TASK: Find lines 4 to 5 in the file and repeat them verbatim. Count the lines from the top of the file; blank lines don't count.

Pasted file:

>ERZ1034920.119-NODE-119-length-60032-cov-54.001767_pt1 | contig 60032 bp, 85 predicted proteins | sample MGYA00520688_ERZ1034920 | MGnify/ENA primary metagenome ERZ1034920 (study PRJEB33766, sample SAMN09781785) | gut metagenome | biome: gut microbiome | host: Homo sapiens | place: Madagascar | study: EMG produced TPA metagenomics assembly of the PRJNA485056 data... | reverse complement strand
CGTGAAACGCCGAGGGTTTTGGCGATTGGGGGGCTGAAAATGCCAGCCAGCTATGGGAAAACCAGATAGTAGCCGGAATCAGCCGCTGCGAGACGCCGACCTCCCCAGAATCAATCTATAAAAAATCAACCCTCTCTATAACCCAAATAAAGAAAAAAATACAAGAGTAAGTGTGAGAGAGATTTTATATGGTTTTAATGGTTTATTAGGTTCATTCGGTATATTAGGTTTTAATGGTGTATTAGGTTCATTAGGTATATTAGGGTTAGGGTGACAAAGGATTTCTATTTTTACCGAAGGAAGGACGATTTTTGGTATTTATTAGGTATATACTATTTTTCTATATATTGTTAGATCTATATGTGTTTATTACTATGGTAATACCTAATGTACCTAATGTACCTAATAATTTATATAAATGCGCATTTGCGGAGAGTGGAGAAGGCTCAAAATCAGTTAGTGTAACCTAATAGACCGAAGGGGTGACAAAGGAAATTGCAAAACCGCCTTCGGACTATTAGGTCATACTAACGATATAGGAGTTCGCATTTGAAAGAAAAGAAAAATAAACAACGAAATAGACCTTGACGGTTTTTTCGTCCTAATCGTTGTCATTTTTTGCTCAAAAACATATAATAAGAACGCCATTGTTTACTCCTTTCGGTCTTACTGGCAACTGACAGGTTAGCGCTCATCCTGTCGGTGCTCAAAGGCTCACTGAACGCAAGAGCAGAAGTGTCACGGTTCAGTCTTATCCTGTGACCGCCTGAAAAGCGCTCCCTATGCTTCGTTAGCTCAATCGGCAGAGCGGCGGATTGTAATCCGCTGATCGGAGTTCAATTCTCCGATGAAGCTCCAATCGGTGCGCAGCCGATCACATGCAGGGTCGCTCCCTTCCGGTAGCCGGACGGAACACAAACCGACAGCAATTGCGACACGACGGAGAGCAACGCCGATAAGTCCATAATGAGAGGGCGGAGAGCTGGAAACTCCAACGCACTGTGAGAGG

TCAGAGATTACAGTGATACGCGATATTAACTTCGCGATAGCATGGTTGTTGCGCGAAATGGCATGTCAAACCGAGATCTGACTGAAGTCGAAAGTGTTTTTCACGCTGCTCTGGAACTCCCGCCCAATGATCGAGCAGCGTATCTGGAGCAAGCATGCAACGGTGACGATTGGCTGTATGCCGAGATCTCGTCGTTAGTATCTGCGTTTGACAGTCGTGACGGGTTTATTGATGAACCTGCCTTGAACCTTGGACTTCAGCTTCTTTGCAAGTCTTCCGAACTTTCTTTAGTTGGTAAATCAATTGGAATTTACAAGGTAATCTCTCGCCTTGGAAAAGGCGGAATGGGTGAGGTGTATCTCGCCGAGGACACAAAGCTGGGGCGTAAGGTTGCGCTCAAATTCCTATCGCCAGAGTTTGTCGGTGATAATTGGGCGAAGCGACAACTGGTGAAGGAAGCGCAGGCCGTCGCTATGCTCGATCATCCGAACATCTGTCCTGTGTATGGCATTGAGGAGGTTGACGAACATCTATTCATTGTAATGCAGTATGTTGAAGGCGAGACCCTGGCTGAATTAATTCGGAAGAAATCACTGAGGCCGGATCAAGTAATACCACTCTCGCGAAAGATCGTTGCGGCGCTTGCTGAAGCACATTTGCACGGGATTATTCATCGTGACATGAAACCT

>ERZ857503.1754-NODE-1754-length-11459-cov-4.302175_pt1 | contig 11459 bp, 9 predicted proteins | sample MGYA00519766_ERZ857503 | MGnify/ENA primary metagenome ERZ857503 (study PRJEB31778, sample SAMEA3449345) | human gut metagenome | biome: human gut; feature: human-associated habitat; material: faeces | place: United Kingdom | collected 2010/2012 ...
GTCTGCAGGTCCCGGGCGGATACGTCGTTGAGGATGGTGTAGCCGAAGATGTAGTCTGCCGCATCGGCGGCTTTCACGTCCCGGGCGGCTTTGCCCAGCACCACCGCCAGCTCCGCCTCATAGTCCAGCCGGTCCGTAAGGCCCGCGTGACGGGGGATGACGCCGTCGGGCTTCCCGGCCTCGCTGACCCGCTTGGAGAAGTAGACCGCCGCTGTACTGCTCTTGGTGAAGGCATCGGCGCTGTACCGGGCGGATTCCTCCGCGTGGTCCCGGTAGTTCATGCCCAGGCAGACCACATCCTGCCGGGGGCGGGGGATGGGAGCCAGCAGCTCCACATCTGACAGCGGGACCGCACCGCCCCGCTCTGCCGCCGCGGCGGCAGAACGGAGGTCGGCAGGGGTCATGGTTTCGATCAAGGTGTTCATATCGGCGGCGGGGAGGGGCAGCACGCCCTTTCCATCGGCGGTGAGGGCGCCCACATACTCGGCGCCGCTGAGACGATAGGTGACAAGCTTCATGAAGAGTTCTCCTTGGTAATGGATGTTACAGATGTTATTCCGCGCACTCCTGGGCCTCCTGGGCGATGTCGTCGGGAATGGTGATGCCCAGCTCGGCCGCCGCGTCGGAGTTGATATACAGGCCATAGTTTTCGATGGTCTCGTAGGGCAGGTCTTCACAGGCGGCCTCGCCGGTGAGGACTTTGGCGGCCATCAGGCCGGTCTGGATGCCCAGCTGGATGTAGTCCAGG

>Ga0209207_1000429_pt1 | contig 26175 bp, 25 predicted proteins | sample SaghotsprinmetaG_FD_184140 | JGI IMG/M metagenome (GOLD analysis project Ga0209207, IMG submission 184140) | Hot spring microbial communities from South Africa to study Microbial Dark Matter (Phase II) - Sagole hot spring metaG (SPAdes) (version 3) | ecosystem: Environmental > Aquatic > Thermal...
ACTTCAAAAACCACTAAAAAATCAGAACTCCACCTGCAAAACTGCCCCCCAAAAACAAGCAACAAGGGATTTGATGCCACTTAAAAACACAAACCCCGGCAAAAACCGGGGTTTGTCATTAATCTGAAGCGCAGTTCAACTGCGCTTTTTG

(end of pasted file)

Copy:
>ERZ857503.1754-NODE-1754-length-11459-cov-4.302175_pt1 | contig 11459 bp, 9 predicted proteins | sample MGYA00519766_ERZ857503 | MGnify/ENA primary metagenome ERZ857503 (study PRJEB31778, sample SAMEA3449345) | human gut metagenome | biome: human gut; feature: human-associated habitat; material: faeces | place: United Kingdom | collected 2010/2012 ...
GTCTGCAGGTCCCGGGCGGATACGTCGTTGAGGATGGTGTAGCCGAAGATGTAGTCTGCCGCATCGGCGGCTTTCACGTCCCGGGCGGCTTTGCCCAGCACCACCGCCAGCTCCGCCTCATAGTCCAGCCGGTCCGTAAGGCCCGCGTGACGGGGGATGACGCCGTCGGGCTTCCCGGCCTCGCTGACCCGCTTGGAGAAGTAGACCGCCGCTGTACTGCTCTTGGTGAAGGCATCGGCGCTGTACCGGGCGGATTCCTCCGCGTGGTCCCGGTAGTTCATGCCCAGGCAGACCACATCCTGCCGGGGGCGGGGGATGGGAGCCAGCAGCTCCACATCTGACAGCGGGACCGCACCGCCCCGCTCTGCCGCCGCGGCGGCAGAACGGAGGTCGGCAGGGGTCATGGTTTCGATCAAGGTGTTCATATCGGCGGCGGGGAGGGGCAGCACGCCCTTTCCATCGGCGGTGAGGGCGCCCACATACTCGGCGCCGCTGAGACGATAGGTGACAAGCTTCATGAAGAGTTCTCCTTGGTAATGGATGTTACAGATGTTATTCCGCGCACTCCTGGGCCTCCTGGGCGATGTCGTCGGGAATGGTGATGCCCAGCTCGGCCGCCGCGTCGGAGTTGATATACAGGCCATAGTTTTCGATGGTCTCGTAGGGCAGGTCTTCACAGGCGGCCTCGCCGGTGAGGACTTTGGCGGCCATCAGGCCGGTCTGGATGCCCAGCTGGATGTAGTCCAGG